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Why black Republicans support Obama
Posted By Jesse Lee Peterson On 07/05/2008 @ 12:00 am In Commentary | Comments Disabled
I don’t necessarily like his policies; but … history thrusts me to really seriously think about it [voting for Obama]. … Black conservatives tell me privately it would be very hard to vote against him in November.
– Armstrong Williams, talk show host
Recent comments by well-known black Republicans J.C. Watts and Armstrong Williams that they’re conflicted about the upcoming presidential elections and are contemplating voting for Barack Obama have sent shock waves through the Republican Party.
I’m hearing many black Republicans echoing similar sentiments. They say that because of the historical significance of casting a vote for the first legitimate black presidential candidate, they may cross party lines.
These statements don’t surprise me.
So, how did black Republicans get to a point where they’re willing to abandon their own “values” to vote for a socialist?
To get an understanding of this phenomenon, I recently interviewed several black Republican leaders on my radio program.
Calvin Stephens, chairman of the African-American Republican Leadership Council in Texas, said that he’s voting for Obama because this is a “black pride moment!”
Can you imagine if a white person in a similar position even hinted at voting for a candidate because it was a “white pride moment”? That person would be castigated, labeled a “racist” and fired.
Other black Republicans came on my program and repeated the Obama mantra of “change” without defining what that change meant.
I understand now that there’s a major difference between a black conservative and a black Republican. A black conservative votes Republican because the party agrees with his values: pro-life, lower taxes, strong defense and strong families, etc.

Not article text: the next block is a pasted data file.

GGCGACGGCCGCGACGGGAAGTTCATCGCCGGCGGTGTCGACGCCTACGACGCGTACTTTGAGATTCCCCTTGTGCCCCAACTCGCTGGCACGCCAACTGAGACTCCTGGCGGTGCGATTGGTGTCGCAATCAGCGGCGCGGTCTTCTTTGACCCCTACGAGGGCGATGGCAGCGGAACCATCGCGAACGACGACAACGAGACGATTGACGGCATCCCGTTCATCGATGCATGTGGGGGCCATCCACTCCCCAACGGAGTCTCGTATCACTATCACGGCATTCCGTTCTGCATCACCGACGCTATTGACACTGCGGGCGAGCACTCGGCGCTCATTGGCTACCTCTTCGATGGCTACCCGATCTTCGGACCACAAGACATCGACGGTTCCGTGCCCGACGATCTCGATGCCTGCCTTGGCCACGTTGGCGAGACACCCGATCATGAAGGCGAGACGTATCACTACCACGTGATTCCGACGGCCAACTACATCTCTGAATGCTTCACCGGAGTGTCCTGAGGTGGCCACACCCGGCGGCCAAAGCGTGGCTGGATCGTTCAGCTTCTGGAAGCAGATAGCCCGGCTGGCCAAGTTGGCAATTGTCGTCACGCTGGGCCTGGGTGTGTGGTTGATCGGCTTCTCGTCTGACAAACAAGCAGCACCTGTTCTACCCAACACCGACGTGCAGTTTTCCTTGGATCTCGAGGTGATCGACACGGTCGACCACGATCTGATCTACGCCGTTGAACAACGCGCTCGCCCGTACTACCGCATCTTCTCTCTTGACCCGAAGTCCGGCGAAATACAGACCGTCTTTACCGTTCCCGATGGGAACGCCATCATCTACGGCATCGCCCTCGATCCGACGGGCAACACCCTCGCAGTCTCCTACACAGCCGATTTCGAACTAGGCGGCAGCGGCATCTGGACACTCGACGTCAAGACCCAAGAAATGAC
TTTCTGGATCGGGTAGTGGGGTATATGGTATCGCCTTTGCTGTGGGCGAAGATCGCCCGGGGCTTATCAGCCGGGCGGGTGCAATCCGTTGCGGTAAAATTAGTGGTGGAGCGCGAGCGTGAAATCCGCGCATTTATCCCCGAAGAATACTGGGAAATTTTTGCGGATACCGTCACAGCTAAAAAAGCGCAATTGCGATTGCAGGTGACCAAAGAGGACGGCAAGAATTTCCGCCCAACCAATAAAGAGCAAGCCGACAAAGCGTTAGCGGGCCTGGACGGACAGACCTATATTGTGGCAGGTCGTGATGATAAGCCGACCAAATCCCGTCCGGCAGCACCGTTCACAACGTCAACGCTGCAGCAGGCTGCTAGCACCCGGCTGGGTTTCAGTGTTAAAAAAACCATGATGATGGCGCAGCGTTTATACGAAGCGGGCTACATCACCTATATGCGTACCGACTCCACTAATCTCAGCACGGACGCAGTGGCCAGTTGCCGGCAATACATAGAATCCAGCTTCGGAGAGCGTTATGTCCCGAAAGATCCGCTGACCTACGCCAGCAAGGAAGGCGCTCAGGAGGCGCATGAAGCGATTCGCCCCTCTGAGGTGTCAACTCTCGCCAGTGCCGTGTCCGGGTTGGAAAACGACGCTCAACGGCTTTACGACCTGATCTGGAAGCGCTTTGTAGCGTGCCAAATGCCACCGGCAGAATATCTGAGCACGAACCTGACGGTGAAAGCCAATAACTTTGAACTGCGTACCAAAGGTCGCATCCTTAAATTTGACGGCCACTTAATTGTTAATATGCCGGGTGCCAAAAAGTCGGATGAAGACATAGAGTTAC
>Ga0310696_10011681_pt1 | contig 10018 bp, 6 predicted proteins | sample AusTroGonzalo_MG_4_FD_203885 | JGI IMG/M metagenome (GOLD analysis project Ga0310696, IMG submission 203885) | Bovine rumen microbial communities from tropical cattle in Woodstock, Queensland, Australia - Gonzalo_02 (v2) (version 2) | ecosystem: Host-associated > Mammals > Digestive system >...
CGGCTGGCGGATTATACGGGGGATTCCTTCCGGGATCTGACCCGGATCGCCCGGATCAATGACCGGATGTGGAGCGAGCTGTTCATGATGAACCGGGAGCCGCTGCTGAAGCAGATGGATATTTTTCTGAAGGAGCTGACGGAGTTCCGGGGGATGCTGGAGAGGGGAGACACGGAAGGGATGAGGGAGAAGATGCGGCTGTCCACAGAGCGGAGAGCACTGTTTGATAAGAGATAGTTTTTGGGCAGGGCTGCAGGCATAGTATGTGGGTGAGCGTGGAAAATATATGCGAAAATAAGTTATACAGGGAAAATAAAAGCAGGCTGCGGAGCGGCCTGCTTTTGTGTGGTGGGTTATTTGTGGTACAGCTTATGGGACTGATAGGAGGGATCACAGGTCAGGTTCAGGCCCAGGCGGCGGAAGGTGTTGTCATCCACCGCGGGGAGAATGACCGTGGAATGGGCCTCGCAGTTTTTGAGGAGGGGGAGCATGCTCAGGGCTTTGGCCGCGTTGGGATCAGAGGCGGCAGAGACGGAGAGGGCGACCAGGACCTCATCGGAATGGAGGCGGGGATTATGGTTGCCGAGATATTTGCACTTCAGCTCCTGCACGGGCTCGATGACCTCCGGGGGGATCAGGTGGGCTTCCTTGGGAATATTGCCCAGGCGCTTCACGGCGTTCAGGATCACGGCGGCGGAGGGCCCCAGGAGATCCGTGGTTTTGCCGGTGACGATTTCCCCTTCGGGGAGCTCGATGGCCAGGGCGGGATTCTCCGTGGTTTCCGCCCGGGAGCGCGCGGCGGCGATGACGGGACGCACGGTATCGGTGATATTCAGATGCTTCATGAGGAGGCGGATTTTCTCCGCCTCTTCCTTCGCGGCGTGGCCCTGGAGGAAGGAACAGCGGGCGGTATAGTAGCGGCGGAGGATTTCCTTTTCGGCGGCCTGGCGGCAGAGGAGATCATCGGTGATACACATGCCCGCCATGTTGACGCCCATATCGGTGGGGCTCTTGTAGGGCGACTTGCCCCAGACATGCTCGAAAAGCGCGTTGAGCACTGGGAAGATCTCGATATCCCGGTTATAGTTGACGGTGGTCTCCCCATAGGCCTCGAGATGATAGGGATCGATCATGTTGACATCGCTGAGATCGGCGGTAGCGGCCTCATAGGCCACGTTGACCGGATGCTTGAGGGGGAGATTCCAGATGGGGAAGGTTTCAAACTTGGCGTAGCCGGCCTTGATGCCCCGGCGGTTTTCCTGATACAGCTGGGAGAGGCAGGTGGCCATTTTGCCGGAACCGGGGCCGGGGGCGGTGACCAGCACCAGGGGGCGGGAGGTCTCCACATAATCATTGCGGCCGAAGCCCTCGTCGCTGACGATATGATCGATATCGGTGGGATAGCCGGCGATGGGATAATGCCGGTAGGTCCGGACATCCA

A real black conservative could never vote for Obama. On the other hand, a black Republican could vote for Obama because he identifies more with color than character.
Because black Americans have long been catered to by liberal Democrats, most still feel like they’re owed something. Even the staunchest black Republican believes that his party owes him.
A new breed of black Republican has infiltrated the GOP with the intent to wield black influence over both the parties. They may agree with the Republican Party on taxes and other economic issues, but that’s it! At their core they’re dyed-in-the-wool liberal Democrats.
Until some 20 years ago, I used to be a liberal Democrat too. I followed Jesse Jackson, Louis Farrakhan and the NAACP. In my anger I believed what these so-called “black leaders” told me: that white racism was keeping me down.
I became a conservative after a deeply profound spiritual awakening at which point I repented of my anger, and God allowed me to see reality. I was then able to recognize that these liberal black leaders were no friends of decent black Americans. I could no longer identify with the liberal Democrat platform or their Godless “values.”
I identified with conservative values and I joined the Republican Party to promote those values. I didn’t join seeking to find what the party could do for me.
Understandably, white conservatives are bewildered and upset about the prospect of black Republicans voting for candidates based on race rather than values.
The Hispanic community already outnumbers blacks, and they’re competing for representation within the GOP. Black Republicans’ support of Obama will no doubt create a bigger rift between Republican leadership and blacks, and serve to close the window of opportunity blacks have had open to them to gain leadership in the party.
But what about “history”?
Let’s examine the “history” argument. Is it right to vote for Barack Obama to make “history” while ignoring his record? Consider that Sen. Obama:
It would be nice to have a black president. But shouldn’t it be someone who believes in the values that made this country great and is ready to protect and serve the American people?
I hear many blacks say that an Obama presidency will be the dawn of a new day for black America. Really?
Americans have elected black members of Congress as far back as the late 1800s.
We’ve had two black Supreme Court justices. We have blacks represented in the highest stratosphere of private and government sectors. Trust me, if all these accomplishments haven’t persuaded and uplifted the masses, electing the first black president won’t do it either.
Barack Obama is not black America’s messiah. But the only way for black Americans (including those who identify themselves as Republicans) to see that reality is to drop their un-American identification with race and be willing to hear the truth about the issues from any American, regardless of color.
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